When the Modern Art Museum of Fort Worth announced the exhibit Women Painting Women, art fans and artists in my circle collectively rejoiced. In a historically male-dominated field, an all-women show seemed like a revelation. Interestingly, in Fort Worth, women oversee most major arts institutions such as Fort Worth Public Art, Fort Worth Opera, Fort Works Art, Performing Arts Fort Worth, and Artspace 111. At the Modern, two women currently hold the top leadership positions — Marla Price as director and Andrea Karnes as the recently appointed chief curator. So, it seems like the perfect time for a Fort Worth exhibit that puts women artists in the spotlight.
The exhibit includes approximately 60 pieces from 46 painters. The most globally recognizable artist in the show is Amy Sherald, who created Michelle Obama’s iconic portrait for the National Portrait Gallery. Sherald’s piece, “A Midsummer Afternoon Dream,” depicting a woman and her dog taking a break from a bicycle ride, greets viewers at the top of the grand staircase. The almost-superhuman details of the dog’s hair blowing in the wind transported me to a lovely summer day, antithetical to the oppressive Texas heat nearby.
Clear categories divide the exhibit. These divisions act as a guide, telling viewers what aspects unite the pieces in each category, beginning with Color as Portrait. Large portraits created with bold blues and reds fill this space. The shock of vibrant colors felt like a zap to my senses. Suddenly, the foggy brain of a lazy Sunday lifted, and my excitement was reignited.
Three more categories separate the rest of the show: Selfhood — States of Being; Nature Personified; and The Body — Political, Sexual, and In the Flesh. Each distinctive collection brings to order a veritable wonderland of art created by women. Sizes range from a 20-foot-tall tryptic that fills the space to an 8-inch piece that pulls you close to see its detail. Art styles vary from abstract to absurdist. To ensure diversity in the work and perspective, the exhibition features women from 13 countries of various ages and races. Lines blur between decades as you follow clear coupling of past and present work.
Selfhood — States of Being includes several standouts that demanded extra attention from me. In the incredibly detailed oil painting “Yayoi: Arrangement in Yellow Lake and Vermillion Clair,” Christiane Lyons fuses together images of three women, including a photo pulled from a fashion magazine of Lupita Nyong’o and Kirsten Dunst as Marie Antoinette from Sofia Coppola’s film of the same name. Evenly placed dots referencing Yayoi Kusama cover a background taken from the movie. In the same section, from the Modern’s permanent collection, Njideka Akunyili Crosby’s “Dwell: Me, We” elevates collage. Layers of paper combined, including images of familiar faces like Angela Davis, Colin Kaepernick, and Ava DuVernay, serve as a foundation for an acrylic self-portrait that fluidly incorporates different styles.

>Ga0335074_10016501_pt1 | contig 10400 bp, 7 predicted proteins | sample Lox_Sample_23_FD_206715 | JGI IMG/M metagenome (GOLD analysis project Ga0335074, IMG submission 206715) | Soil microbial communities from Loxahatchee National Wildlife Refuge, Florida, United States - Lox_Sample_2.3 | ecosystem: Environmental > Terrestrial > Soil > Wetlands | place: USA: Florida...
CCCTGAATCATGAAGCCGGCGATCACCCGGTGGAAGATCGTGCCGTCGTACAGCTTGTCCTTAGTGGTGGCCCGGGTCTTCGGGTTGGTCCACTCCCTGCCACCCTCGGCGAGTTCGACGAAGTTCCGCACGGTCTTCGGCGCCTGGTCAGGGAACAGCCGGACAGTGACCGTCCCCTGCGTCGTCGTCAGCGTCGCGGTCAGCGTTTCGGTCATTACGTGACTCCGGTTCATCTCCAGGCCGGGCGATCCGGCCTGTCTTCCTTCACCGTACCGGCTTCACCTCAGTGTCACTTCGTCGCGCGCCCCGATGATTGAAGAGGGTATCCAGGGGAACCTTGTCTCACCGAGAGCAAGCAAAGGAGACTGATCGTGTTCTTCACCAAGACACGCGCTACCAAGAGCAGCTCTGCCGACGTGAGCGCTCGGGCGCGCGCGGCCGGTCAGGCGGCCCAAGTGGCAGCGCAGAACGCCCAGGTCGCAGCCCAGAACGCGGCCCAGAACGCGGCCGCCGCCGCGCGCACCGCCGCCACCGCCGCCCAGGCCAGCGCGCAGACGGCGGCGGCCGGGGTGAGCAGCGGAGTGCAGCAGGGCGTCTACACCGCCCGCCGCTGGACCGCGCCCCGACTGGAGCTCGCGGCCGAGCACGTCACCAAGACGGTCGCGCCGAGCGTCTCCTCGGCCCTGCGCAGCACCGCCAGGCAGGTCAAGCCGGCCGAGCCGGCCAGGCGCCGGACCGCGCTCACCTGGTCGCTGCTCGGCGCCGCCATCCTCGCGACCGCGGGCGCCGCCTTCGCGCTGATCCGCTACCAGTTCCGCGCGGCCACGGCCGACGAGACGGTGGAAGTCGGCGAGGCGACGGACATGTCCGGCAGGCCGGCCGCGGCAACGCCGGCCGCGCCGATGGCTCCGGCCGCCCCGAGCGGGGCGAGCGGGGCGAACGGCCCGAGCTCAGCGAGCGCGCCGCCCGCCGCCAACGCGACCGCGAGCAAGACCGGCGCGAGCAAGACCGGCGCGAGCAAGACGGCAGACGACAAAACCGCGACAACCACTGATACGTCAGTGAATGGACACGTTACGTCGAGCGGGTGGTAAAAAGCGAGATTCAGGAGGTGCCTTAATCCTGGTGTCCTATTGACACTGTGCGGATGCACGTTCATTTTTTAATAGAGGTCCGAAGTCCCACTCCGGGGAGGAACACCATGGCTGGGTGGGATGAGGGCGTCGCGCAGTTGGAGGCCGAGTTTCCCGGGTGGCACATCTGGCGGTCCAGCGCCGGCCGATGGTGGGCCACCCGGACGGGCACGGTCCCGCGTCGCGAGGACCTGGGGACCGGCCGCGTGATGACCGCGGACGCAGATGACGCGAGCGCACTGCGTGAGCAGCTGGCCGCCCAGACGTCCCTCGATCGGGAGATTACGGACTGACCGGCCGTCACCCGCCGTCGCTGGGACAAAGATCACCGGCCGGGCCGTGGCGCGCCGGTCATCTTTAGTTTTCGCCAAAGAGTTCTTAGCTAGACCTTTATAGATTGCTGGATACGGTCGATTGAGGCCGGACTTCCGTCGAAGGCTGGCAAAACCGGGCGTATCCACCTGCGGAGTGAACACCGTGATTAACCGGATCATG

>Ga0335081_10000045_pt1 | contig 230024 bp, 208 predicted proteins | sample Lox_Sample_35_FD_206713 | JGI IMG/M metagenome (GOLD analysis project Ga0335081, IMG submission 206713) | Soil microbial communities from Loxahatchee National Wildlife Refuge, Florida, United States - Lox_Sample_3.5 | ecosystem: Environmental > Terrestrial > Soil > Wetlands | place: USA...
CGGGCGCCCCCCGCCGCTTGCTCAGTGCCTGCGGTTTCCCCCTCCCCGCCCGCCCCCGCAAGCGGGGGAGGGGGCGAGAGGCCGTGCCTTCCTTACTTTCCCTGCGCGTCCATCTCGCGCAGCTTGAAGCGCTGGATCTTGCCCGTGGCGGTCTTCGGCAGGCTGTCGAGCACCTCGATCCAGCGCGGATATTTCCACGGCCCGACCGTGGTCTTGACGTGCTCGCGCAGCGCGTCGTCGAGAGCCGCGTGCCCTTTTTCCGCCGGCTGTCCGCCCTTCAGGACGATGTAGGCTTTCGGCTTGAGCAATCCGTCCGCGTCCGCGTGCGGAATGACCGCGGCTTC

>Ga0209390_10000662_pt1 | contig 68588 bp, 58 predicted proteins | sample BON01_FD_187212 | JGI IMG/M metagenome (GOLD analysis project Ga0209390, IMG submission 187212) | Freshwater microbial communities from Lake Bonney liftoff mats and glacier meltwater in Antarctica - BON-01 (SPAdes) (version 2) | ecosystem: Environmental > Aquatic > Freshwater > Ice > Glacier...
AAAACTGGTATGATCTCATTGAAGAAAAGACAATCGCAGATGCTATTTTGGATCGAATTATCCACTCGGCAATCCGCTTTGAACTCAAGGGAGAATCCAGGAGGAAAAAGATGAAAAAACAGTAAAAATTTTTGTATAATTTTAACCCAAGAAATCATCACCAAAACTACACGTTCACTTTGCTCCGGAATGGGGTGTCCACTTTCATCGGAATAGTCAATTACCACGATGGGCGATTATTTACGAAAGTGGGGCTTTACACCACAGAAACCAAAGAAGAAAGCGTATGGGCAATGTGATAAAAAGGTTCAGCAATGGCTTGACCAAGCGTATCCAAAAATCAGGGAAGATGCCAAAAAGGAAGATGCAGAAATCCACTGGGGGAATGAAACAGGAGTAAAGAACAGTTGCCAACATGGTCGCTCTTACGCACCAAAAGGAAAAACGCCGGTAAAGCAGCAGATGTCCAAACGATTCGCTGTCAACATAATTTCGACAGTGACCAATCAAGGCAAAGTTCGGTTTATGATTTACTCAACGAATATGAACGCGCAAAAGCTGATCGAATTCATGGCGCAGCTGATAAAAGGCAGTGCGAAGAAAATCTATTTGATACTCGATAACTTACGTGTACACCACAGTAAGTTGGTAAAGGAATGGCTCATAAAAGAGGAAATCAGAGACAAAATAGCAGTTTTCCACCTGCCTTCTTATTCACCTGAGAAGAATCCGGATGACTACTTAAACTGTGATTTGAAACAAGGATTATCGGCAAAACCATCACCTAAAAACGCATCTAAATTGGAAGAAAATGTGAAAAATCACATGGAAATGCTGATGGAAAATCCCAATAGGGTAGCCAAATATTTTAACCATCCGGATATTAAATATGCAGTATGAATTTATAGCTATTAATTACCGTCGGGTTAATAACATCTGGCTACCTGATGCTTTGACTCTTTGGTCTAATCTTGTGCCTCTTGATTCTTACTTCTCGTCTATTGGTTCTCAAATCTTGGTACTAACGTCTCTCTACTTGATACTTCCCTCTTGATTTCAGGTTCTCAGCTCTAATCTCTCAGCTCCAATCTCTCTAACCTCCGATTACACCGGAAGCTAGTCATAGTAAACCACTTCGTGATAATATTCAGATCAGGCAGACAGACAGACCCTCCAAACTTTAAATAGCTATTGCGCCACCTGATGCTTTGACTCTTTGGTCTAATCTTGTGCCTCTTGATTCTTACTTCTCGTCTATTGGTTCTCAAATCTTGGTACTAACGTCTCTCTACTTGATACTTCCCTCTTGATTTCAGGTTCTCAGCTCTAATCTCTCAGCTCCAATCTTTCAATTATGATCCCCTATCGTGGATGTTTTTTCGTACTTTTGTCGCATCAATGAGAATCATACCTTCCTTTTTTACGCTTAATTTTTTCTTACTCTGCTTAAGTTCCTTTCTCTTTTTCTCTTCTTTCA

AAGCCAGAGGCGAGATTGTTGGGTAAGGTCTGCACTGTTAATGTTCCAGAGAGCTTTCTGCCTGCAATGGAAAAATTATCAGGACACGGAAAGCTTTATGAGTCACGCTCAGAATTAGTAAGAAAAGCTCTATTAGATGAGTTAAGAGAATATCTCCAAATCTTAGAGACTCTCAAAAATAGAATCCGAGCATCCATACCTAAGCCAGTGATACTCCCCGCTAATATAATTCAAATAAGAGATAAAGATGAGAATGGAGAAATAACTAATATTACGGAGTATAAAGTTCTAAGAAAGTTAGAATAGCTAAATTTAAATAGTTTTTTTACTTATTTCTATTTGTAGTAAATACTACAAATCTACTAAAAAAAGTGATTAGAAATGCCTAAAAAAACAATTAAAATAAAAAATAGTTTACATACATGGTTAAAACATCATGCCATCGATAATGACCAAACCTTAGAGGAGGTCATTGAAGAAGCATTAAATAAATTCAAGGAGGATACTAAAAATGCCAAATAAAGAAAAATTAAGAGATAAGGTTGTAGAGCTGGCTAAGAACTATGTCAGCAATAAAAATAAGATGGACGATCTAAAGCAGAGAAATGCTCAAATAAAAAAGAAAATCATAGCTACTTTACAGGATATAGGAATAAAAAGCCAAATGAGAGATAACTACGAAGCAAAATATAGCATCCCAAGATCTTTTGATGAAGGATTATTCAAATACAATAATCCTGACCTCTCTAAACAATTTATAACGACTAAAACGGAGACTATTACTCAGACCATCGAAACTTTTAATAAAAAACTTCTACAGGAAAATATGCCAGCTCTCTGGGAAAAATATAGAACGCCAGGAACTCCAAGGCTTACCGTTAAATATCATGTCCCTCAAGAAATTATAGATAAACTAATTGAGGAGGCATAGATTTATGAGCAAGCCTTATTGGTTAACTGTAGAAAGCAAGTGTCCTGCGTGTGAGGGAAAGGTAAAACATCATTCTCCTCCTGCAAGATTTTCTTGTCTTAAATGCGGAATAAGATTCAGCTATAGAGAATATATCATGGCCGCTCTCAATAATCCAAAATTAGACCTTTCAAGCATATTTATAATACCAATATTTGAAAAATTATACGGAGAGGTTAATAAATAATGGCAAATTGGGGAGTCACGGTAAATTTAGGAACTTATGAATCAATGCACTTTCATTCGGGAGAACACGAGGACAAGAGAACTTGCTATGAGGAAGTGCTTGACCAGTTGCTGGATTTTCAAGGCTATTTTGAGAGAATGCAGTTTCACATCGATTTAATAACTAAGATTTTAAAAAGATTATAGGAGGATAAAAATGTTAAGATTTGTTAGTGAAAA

Within the smallest section, Nature Personified, female form contorts in ways that seem almost (as you may glean from the title) like landscapes. Two pieces drew me into the spacious area: María Berrío’s “Wildflowers” and Hayv Kahraman’s “The Tower.” These works exemplify how great art creates a narrative. Elaborate layers of people, animals, and flowers face the simplistic imagery of a pattern of several figures, demonstrating two unique ways to tell a story.
An assortment of nude portraits comprises The Body — Political, Sexual, and In the Flesh, bringing an exploration of women’s figures to an apex. It prompted me to contemplate why women wouldn’t use their bodies as material for their work. These artists reinvent the standard for art usually measured by the male gaze, focusing attention on what women see. Considering the current political climate for women, especially in Texas, it feels powerful to see women take full ownership of how they depict their bodies, a stark contrast to the modern American woman’s continually threatened loss of autonomy.
The edges of the exhibition reveal a few pieces that don’t quite fit the established categories. Nancy Frank’s sinister and surrealist “Up the Stairs” includes a lifelike image of a snake that will truly haunt me in my dreams. Although I don’t subscribe to the concept that to enjoy art is to “get” it, Dana Schutz’s pieces seem like stereotypically modernist head-scratchers that make little sense.
For some work, the vignette quality of the corridors leads to an enhanced experience. As you step into the area housing Lorna Simpson’s “Black Darkness” and “Murmur,” the intense and rich blue shade envelops you and brings a quiet solace to the space.
Simpson’s pieces are two of a handful of permanent collection works weaved into the exhibit. Karnes’ inclusion of these familiar works highlights the Modern’s efforts to bring attention to women artists, especially Black women artists.
The show successfully tells the story of women’s art from the 1960s to the current day with approximately one piece per year: a monumental effort! I hope that Karnes created this show to set a precedent for an equitable spotlight in future exhibits at the Modern and throughout the Cultural District. As for this small-town gal, I felt grateful for the chance to see this inspiring work without traveling outside of the place I now call home.
Shasta Haubrich is a Fort Worth artist and executive director of Art Tooth, a nonprofit dedicated to creating opportunities for artists in North Texas.
Women Painting Women
Thru Sep 25 at the Modern Art Museum of Fort Worth, 3200 Darnell St, FW. $10-16. 817-738-9215.